As a cancer researcher, I tried to answer why cancer is refractory from a genetic point of view.
One of the big reasons why cancer is refractory is its genetic heterogeneity. In cancer, it refers to: the same cancer may be caused by different mutations. There are many literatures in this field, and I try to speak in very common language.
We can think of cancer as a very large army, in which every soldier is equivalent to a cancer cell. So how big is this army? When we can see it in the hospital, it has reached the order of 10 9 (that is, 1 billion).
Difficulty 1. Cancer [Base Camp] Various Arms
Now the question arises, are the billion soldiers exactly the same?
The answer is no.
Some of them have knives, some have swords, some have tanks, some have planes. This brings us the first layer of difficulties in treating cancer: if we use drugs to attack the cancer army, there are always a few arms that we cannot handle, and there will always be some surviving cancer tissues after such a round of drugs.
Over time, these survivors can form large forces through reproduction (i.e. Cell division).
Difficulty 2. The scattered small troops split into different armies.
So you said, no matter how miscellaneous this team is, can we directly cut off the entire cancer tissue?
The answer is: it can only be solved for a short time. Most of the deaths of cancer patients are due to the metastasis of cancer to places where surgery cannot be performed, such as brain, lung and other organs.
Because cancer troops are highly mobile and can move everywhere, and most of the time, cancer is transferred by small troops (the term is metastasis, which is what we often hear about [cancer metastasis]), we have no way to detect it at all.
By the time we can detect it, the small army will have split into 100,000 troops.
In addition, as we said earlier, there were originally many arms, so that each time they were sent out, they could not be heavy.
Generally speaking, a patient can find more than a dozen such metastatic lesions, each of which is different, which adds a second layer of difficulty to cancer treatment-genetic heterogeneity between metastatic lesions.
Similarly, no medicine can eliminate them all, and it is impossible to cut them off after transferring so much.
Difficulty 3. Creating New Arms when Small Troops Divide into Large Arms
In addition, there are third and fourth layers of difficulties in treating cancer.
You know, when cells divide, they will produce new mutations. In our metaphor, in the process of turning a small army into a million troops, many new arms will appear.
This results in many arms that are not heavy in each metastatic focus, and usually there are only a few arms that are resistant to drugs.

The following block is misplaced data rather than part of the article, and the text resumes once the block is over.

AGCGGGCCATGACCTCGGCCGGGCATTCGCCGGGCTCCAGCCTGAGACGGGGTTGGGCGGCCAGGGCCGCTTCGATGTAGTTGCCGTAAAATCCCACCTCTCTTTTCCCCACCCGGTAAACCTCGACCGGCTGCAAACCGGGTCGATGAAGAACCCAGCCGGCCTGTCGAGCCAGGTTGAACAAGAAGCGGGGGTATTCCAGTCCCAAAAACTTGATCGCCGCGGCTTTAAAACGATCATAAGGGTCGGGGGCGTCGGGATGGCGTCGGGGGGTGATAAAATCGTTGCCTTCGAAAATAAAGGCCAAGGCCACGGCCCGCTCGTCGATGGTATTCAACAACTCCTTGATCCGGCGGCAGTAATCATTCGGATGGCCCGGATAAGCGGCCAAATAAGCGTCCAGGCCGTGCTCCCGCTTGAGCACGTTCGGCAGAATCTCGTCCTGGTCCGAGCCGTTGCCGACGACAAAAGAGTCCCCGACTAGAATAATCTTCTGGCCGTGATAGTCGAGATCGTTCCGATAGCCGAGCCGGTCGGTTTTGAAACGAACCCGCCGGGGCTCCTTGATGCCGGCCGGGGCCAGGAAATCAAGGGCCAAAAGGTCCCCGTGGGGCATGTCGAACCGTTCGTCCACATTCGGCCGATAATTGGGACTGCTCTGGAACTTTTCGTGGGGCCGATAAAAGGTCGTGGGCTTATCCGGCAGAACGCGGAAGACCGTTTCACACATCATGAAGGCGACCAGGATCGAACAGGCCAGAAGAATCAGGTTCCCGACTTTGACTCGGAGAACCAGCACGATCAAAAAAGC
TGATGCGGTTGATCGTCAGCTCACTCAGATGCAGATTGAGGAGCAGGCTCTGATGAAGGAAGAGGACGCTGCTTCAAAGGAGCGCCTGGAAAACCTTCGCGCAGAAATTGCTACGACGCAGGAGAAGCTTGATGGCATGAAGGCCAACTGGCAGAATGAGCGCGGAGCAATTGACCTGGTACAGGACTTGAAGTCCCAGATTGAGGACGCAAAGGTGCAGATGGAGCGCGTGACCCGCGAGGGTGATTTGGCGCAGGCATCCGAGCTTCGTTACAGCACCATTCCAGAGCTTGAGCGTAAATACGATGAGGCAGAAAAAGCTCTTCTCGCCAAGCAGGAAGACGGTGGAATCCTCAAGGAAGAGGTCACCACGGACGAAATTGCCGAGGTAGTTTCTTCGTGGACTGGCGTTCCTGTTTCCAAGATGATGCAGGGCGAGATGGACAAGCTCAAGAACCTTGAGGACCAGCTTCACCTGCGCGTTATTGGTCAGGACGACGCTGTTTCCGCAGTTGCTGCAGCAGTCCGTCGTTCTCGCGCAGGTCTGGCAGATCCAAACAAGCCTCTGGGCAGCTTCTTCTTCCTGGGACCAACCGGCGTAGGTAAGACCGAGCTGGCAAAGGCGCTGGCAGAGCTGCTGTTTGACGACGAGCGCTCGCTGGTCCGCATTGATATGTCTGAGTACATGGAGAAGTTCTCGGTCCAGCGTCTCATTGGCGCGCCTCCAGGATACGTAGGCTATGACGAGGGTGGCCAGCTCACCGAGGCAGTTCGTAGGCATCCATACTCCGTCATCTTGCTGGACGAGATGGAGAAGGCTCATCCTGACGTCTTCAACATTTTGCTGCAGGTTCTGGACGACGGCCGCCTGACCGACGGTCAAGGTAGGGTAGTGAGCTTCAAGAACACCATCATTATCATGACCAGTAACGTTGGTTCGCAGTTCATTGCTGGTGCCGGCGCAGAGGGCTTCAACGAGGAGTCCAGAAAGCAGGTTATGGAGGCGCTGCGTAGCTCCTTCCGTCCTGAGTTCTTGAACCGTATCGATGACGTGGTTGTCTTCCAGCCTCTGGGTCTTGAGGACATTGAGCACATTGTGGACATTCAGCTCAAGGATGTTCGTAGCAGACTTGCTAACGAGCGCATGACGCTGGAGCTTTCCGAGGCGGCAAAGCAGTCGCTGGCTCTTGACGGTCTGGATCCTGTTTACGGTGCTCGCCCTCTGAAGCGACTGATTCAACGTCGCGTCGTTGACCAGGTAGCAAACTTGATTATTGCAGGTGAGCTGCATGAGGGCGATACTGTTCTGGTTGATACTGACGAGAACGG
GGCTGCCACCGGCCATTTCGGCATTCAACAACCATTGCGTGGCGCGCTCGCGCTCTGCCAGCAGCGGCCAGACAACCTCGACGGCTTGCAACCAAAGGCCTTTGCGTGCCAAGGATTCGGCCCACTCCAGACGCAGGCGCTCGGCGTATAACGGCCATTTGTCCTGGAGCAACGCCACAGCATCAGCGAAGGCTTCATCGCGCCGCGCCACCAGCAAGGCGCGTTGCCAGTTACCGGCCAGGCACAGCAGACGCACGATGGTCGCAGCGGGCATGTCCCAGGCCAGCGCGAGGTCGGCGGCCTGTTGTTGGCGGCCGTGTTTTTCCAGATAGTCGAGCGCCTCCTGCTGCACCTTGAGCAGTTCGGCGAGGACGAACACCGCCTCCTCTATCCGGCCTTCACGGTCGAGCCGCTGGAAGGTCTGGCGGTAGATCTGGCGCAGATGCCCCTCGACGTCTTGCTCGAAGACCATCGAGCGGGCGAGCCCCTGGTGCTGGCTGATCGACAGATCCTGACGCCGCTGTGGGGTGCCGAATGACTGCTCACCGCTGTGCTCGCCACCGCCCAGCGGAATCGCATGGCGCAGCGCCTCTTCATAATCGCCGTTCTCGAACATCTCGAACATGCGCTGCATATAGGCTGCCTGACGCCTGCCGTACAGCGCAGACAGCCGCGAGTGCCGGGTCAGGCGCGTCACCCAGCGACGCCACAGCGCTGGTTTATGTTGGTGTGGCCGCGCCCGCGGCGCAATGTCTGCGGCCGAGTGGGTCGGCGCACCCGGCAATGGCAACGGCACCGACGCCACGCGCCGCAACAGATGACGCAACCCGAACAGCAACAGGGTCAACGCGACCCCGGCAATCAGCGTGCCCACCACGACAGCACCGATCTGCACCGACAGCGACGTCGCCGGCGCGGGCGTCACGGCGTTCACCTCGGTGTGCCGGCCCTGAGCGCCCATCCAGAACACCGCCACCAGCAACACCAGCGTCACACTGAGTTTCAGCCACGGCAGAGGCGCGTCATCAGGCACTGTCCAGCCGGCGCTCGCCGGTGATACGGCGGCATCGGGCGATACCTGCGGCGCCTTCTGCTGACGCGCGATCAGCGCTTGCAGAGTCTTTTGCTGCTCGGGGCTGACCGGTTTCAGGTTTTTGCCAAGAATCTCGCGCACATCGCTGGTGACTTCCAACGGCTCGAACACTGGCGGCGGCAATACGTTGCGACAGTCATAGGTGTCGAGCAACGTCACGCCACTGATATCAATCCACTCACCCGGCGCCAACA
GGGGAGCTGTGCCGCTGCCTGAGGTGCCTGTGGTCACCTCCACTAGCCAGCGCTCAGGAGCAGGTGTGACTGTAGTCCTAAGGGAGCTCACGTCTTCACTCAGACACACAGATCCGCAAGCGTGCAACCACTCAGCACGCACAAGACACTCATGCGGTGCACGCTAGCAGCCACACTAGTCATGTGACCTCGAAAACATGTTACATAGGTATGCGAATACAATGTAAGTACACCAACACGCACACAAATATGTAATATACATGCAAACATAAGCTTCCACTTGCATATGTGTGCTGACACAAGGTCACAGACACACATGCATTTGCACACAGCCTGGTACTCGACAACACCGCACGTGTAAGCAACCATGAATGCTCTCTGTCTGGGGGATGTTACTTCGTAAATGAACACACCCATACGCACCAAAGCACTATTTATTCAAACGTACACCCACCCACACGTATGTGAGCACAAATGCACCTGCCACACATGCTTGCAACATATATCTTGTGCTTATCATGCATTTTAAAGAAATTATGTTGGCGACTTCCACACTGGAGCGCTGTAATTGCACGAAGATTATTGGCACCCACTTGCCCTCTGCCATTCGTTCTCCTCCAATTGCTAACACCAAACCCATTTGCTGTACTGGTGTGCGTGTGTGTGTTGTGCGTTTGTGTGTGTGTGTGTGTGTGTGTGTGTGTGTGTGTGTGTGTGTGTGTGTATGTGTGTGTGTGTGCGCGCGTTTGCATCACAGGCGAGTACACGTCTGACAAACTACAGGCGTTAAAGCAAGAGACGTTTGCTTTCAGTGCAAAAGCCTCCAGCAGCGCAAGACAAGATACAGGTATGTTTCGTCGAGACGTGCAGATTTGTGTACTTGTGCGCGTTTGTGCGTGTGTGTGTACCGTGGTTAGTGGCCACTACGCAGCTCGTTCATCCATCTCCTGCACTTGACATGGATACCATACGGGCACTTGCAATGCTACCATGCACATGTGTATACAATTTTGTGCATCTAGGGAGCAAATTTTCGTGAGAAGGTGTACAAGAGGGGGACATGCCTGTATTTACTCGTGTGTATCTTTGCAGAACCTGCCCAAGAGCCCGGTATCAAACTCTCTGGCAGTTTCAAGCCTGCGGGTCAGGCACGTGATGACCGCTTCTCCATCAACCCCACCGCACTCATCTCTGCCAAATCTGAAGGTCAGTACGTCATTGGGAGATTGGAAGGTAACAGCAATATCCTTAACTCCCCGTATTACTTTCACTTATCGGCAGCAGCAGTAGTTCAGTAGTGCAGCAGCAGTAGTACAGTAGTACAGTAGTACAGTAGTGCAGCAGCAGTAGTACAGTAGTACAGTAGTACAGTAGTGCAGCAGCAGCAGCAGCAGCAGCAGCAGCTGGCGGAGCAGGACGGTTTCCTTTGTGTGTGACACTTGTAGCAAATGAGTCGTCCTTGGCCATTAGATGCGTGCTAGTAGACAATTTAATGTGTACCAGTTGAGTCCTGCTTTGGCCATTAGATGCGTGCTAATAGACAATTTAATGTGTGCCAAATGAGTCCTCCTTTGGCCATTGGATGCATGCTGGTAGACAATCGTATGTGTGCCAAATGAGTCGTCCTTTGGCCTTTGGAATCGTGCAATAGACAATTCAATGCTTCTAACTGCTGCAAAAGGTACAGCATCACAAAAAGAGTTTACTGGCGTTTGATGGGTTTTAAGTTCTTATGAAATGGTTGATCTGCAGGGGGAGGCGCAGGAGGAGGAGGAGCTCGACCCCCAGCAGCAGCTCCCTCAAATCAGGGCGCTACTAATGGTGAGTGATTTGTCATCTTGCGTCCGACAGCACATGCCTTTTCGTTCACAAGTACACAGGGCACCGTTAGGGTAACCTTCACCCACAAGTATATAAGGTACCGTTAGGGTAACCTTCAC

As a result, drug therapy is even more difficult, which is the third layer of difficulty.
Let’s give another example.
Many patients will use Cetuximab to treat colon cancer, However, most patients who use this drug will develop drug resistance after taking it for 5 to 11 months. Studies have shown that this drug resistance occurs in the process of cancer metastasis. What is more striking is that the drug resistance exists before taking the drug, but the proportion of soldiers who have this drug resistance ability before taking the drug is very small.
Difficulty 4. Each patient’s cancer corps has different arms.
The fourth level of difficulty is the difference between individuals.
Both Zhang San and Li Si have lung cancer, but their arms composition of lung cancer can be very different. As a result of these differences, drug A is useful to Zhang San, Zhang Sanyi takes it well, but it is completely useless to Li Si.
For chronic myeloid leukemia (CML), there is a very effective drug called Imatinib, which is also listed as one of the essential drugs in the basic medical system by the World Health Organization. However, this drug is not effective for everyone, only for Philadelphia chromosome positive (Ph + CML) patients (about 95%).
The above four difficulties are to explain why cancer is difficult to cure from a genetic point of view. In addition, there are many reasons such as environment, treatment methods, immunity, etc.
However, there is no need to be overly pessimistic about this. Since the [cancer war] began in 1971, our understanding of cancer has deepened a lot, and the survival rate of cancer is also increasing year by year. As mentioned earlier, the five-year survival rate of chronic myeloid leukemia increased from 31% in 1993 to 59% in 2009.
I believe that cancer, which is currently called “incurable disease”, will one day be conquered by us.